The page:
Wednesday, April 30, 2014

Feminine Beauty and Public Health

A cynic might imagine that Betty Friedan’s extended screed on “the feminine mystique” was yet another battle in the ongoing culture war between the pretty girls and the not-so-pretty girls.

Mystique or not, femininity is real. It is associated with fertility. Men value it. Women seek to project it.

Naomi Wolf notwithstanding, femininity is associated with beauty, and with characteristics that can be measured. It is no more a myth than it was a mystique.

For all the feminist caterwauling it appears that men still associate femininity with beauty. And yet, there is a limit. Recent studies have shown a direct correlation between what men find to be attractive in women and the overall healthiness of a nation.

In a nation that enjoys generally good health men are more likely to find more feminine women more attractive. In a nation that suffers generally bad health men are more likely to find more masculine looking women more attractive.

Surprisingly, it’s not just about the health of an individual. It involves the general health of the nation, the group, the community.

Moreover, it does not correlate with the ratio of men to women.

The Economist reports:

THAT health and beauty are linked is not in doubt. But it comes as something of a surprise that who is perceived as beautiful depends not only on the health of the person in question but also on the average level of health in the place where she lives. This, though, is the conclusion of a study just published in Biology Letters by Urszula Marcinkowska of the University of Turku, in Finland, and her colleagues—for Ms Marcinkowska has found that men in healthy countries think women with the most feminine faces are the prettiest whilst those in unhealthy places prefer more masculine-looking ones.

If you examine the chart you will find that the United States falls in the middle of the nations on the basis of health.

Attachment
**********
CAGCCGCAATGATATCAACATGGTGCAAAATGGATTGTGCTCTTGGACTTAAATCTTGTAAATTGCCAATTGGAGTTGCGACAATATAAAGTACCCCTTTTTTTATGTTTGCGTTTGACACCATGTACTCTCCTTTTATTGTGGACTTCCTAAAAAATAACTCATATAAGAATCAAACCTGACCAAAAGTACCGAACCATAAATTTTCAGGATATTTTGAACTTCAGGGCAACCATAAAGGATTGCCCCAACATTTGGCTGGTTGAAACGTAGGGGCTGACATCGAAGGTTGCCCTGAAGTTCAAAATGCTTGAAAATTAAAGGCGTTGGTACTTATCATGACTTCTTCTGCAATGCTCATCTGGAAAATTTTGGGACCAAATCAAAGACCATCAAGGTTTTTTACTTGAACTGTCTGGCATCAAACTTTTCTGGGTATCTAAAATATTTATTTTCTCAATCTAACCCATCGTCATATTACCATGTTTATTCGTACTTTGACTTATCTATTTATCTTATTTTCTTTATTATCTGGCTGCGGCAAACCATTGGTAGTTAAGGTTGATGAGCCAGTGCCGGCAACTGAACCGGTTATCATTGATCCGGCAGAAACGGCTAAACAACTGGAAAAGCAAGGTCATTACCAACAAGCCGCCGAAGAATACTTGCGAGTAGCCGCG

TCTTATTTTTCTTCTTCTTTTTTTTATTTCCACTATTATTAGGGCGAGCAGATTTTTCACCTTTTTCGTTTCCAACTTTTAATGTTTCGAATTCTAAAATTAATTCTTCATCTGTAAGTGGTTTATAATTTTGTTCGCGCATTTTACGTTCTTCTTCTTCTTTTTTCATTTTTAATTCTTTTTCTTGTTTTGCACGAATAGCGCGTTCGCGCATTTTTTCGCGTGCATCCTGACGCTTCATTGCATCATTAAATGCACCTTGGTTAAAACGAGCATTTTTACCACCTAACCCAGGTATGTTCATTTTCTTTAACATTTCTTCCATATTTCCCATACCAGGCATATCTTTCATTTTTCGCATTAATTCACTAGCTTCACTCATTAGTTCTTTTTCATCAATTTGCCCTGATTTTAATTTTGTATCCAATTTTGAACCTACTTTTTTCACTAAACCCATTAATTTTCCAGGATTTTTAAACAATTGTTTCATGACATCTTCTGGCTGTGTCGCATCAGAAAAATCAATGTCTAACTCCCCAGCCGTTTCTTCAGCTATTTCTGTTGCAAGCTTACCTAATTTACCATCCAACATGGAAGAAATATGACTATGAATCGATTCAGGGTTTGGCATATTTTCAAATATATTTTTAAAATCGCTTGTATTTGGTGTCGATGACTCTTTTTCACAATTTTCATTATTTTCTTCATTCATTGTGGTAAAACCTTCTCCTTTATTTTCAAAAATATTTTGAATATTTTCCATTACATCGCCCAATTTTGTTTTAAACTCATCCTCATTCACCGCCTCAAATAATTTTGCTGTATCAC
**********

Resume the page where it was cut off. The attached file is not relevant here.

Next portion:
Apparently, in a country where people are more sickly, men prefer women with more masculine features. The researchers suspect that in such conditions, men are not confident that they will live long enough or be strong enough to support their families on their own:

Previous studies have shown that women with feminine features are more fertile. A man’s preference for them is thus likely to enhance his reproductive success. Ms Marcinkowska speculates that testosterone-induced behavioural characteristics like dominance, which might be expected to correlate with masculine-looking faces even in women (they certainly do in men), help in the competition for resources needed to sustain children once they are born. But why that should be particularly important in an unhealthy country is unclear.


And yes, we know that a statistical correlation does not spell causation, but still….

4 comments:

Lastango said...

"But why (masculine-looking faces and competition for resources) should be particularly important in an unhealthy country is unclear."

Unhealthy = poor. From a distance, a man lays eyes on a potential mate. Try saying this approvingly, in your best eastern European accent:

"Hah! Strong woman! Pull plow!"

Sam L. said...

If the overall health is lower, a sturdy woman (more masculine looking) is the better option for progeny.

Reminds me of a '40s movie I saw; man is looking for a woman, his mom told him to look for a wide-hipped woman--gives birth easier.

Anonymous said...

"In a nation that suffers generally bad health men are more likely to find more masculine looking women more attractive."

Not more attractive. More useful... like a horse.

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